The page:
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‘Don’t try this at home,’ Simone Biles has everyone scrambling for a revision

Biles is now the most decorated gymnast of all time with 25 medals

There is no better indication that you are one of the greatest athletes of all time than a sport’s governing body discouraging current and future athletes from attempting a skill that holds up the banner of your name. Gone is the broadcast warning, “Don’t try this at home.” Simone Biles has everyone scrambling for a revision: “Don’t even try this if you are an elite professional.”

When I first caught wind of Biles, the young gymnastics fanatic in me — who had watched Dominique Dawes, the first black gymnast to win an Olympic gold medal, in 1996 — somersaulted in excitement.

By Thursday, after winning a fifth all-around title, Biles had a medal for each year of her life: 22. On Saturday, she vaulted to tie the record with Vitaly Scherbo for 23 medals. And Sunday, before she’d even performed her floor routine, she took gold on beam, making her the most decorated gymnast of all time with 24 medals.

Ahead of worlds, the International Gymnastics Federation’s (FIG) rated her two latest skills, which only she has performed in competition. In FIG’s code of points system, skills are ranked from A (the easiest) to J (the most difficult). The latest sensation, the “Biles II,” her triple-double tumbling pass on floor, was assigned, the highest-rated “J,” while her double-double dismount off the balance beam was given a mere “H” (I say “mere” with incredulity). The official statement from FIG was that they chose to rate the beam discount low to deter future gymnasts from performing it, because of the “added risk of potentially landing on the neck.”

Under this scoring system, her margins of victory are unreachable by her peers because of the intrepid nature of her routines. She already had two namesakes down in the book, the “Biles” on vault and the original “Biles” on floor, rated at a “G.” Commentators utter the phrase “the only one in competition” about the skills that she executes, so much so that it becomes literal. The athlete in me wonders, where did she come from?

This isn’t a question of location or geography, or the implication of inhumanness that all too frequently exists in commentary on black athletes. What I mean is, what has shaped her into the unprecedented athlete that she is: fast and powerful in her tumbling, yet controlled? Outspoken and competitive, but also America’s sweetheart, giggling through injuries and potential media traps.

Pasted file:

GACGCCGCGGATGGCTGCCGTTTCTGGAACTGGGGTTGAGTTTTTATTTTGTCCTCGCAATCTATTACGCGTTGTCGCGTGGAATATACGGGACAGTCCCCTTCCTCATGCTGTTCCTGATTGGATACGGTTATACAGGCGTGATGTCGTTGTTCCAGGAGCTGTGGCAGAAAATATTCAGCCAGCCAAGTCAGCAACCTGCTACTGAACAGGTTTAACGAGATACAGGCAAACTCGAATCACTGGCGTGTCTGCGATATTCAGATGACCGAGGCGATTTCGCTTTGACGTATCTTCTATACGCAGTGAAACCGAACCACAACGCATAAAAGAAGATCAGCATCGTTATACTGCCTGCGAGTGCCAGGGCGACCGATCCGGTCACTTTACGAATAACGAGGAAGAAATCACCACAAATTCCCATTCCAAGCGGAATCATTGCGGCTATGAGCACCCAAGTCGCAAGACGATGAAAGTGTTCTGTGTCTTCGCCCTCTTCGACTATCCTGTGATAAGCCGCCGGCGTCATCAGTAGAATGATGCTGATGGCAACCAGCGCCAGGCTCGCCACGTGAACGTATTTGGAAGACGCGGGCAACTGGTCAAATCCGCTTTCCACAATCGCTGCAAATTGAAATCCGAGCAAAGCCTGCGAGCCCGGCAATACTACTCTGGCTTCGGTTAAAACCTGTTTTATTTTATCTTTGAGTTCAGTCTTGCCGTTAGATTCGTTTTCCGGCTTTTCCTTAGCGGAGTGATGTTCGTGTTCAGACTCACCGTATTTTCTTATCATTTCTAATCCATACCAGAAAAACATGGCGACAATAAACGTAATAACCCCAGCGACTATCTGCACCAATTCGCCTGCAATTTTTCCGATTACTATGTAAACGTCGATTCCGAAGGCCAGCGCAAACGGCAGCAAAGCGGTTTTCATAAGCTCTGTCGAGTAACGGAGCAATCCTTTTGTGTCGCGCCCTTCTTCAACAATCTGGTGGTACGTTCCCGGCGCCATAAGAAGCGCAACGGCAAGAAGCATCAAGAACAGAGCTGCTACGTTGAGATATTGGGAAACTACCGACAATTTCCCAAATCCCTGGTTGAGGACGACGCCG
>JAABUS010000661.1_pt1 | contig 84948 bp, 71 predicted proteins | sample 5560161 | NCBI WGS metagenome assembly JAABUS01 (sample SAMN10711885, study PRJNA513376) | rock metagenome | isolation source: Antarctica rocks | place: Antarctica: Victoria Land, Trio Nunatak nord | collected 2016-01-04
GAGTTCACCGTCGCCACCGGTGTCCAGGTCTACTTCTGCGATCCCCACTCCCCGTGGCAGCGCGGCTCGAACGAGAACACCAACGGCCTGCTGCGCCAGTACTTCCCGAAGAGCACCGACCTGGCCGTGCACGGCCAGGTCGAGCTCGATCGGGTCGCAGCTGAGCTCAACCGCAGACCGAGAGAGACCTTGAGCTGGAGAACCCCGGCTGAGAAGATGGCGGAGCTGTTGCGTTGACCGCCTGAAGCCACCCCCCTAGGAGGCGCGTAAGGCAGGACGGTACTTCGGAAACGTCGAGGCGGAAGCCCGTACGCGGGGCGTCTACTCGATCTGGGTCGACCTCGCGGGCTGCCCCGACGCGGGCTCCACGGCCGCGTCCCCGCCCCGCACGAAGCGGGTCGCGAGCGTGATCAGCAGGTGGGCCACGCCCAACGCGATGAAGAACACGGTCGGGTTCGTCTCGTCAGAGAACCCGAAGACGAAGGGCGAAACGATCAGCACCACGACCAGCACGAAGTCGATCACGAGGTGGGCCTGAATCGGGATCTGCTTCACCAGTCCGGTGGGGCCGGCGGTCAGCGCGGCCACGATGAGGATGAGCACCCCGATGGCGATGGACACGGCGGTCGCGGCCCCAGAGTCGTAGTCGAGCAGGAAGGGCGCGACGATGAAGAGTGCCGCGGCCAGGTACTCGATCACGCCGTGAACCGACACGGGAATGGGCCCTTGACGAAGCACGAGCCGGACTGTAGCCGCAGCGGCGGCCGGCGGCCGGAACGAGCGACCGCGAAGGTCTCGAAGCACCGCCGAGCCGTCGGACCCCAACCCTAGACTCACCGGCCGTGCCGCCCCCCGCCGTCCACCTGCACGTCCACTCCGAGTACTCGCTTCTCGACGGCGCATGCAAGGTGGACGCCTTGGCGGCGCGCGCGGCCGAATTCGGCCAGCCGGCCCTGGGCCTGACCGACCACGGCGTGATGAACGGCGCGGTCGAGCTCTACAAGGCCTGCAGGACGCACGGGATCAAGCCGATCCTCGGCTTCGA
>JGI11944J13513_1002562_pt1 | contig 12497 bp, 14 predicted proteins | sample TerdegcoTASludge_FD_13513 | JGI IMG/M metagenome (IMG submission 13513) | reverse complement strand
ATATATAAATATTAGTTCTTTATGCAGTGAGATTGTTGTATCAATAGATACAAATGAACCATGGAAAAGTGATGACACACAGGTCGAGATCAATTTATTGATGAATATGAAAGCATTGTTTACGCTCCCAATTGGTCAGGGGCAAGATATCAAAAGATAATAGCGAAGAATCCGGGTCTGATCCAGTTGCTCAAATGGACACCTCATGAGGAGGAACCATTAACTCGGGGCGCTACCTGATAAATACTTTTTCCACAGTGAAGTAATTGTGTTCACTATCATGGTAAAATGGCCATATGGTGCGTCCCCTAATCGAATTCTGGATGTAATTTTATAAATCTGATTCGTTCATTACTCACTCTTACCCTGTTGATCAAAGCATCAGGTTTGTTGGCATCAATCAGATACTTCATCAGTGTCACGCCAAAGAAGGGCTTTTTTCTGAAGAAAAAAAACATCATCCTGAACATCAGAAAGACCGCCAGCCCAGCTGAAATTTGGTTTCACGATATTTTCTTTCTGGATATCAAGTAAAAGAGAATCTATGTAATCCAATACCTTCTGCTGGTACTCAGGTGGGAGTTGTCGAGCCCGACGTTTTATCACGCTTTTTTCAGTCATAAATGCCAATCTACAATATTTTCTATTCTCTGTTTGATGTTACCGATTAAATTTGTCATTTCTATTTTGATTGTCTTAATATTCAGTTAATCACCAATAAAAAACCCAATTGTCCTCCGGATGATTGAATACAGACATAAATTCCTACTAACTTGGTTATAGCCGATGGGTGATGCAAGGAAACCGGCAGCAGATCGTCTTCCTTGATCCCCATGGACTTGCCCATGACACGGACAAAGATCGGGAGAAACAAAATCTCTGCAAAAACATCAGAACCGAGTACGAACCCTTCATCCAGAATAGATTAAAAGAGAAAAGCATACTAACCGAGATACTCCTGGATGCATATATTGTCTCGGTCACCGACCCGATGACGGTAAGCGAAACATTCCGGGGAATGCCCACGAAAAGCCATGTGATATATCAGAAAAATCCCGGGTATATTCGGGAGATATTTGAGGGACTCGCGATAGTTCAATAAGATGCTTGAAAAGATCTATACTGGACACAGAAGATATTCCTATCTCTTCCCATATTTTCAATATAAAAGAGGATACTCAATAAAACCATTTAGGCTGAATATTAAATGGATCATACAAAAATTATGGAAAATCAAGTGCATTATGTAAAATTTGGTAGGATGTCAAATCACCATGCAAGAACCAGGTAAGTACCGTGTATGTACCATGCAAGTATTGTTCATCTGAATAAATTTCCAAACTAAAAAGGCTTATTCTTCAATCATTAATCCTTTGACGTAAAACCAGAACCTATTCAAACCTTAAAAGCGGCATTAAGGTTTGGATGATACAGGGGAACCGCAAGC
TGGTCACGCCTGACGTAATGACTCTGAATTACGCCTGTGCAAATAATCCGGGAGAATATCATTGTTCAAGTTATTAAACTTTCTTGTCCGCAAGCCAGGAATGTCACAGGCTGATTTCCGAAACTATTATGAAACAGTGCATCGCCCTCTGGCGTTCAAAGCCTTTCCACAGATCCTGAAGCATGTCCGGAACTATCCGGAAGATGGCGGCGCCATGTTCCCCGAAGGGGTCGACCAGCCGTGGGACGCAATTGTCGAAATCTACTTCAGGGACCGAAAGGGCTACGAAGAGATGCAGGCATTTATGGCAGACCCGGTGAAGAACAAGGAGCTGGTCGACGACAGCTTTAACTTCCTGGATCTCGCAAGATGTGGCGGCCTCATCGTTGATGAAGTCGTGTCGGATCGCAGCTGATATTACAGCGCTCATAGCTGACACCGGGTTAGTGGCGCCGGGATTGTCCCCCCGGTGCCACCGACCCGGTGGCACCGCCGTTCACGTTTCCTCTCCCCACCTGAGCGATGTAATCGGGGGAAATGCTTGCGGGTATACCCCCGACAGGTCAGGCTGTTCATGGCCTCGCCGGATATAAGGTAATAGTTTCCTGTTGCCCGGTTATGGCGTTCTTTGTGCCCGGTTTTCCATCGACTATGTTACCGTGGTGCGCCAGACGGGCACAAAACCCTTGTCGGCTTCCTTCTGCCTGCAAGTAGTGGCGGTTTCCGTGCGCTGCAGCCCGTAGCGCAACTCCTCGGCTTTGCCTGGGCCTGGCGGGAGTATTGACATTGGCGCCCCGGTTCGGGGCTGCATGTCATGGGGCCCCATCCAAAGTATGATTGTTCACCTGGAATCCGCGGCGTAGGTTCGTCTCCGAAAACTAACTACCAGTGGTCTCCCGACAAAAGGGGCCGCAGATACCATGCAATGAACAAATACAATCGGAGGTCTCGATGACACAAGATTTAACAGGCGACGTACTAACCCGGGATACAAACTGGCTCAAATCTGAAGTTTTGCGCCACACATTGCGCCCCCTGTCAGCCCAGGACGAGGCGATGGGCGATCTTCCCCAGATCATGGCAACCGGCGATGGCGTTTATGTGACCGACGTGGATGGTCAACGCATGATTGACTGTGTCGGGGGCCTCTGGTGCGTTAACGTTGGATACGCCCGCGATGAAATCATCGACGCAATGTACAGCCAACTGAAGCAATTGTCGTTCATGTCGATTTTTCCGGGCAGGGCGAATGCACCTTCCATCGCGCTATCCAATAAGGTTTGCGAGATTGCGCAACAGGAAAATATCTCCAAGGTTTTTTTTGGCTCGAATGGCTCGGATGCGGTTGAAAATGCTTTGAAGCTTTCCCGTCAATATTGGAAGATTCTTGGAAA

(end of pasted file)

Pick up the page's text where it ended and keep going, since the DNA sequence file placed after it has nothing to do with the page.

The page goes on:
Biles is excellent at remaining balanced not only on the beam but also in her public life. On her FIG profile, her chosen motto attests, poetically, to her ability to toe the 4-inch beam between necessary arrogance and prescribed humility: “Let your faith be bigger than your fears.”

Those of us who participated in competitive sports from a young age know that a certain incipient mental toughness is required to excel as an athlete, to push yourself beyond the average feats and attitudes, the neural pathways that can routinely walk us down a dead end. We get the privilege of gaining a preemptive strategy for hardship.

Then again, for some, it happens in the opposite direction: Early hardship is what lends to the mental fortitude that serves us in training and in life to make a great athlete.

For Biles, that toughness showed up when she was a child. Unlike the traditional bildungsroman, there are certain children who don’t get the privilege of growing up naïve. Before she could make adult sense of the hardships in her life, she had to trust herself. She knew to escape to the nearest sky that she could tumble and sail toward. She knew how to catch a wind.

“Most people might think that at age three I was too young to know what it meant to be placed in foster care, but the truth is I understood everything,” she writes in her autobiography Courage to Soar.One memory I do recall is Tevin [my brother] pushing Ashley [my sister] and me on a swing in our foster family’s backyard. I used to imitate my brother by swinging high and doing backflips off that play set, soaring through the air. ‘Simone, you can fly! You can fly!’ Tevin would yell, running to where I’d landed in a tumble on the grass.”

“Sometimes I wonder how I do it,” she said after claiming her fifth title on Thursday, in awe of herself.

In knowing her story, it’s clear that what drives Biles is her courage to fly beyond the dead ends, her will to ascend even after she meets the ground over and over again. She is the most decorated gymnast of all time because of her faith in herself, and how often that faith has triumphed over fear.

Joy Priest is the author of HORSEPOWER (University of Pittsburgh Press, 2020), winner of the 2019 Donald Hall Prize for Poetry. Her work has been published or is upcoming in Virginia Quarterly Review, Mississippi Review, Gulf Coast, The Rumpus, and Best New Poets 2014, 2016, and 2019, among others. She has been the Nikki Giovanni Scholar at the Appalachian Writers’ Workshop and the Gregory Pardlo Scholar at The Frost Place. Currently, she is a 2019-2020 Poetry Fellow at the Fine Arts Work Center in Provincetown, MA.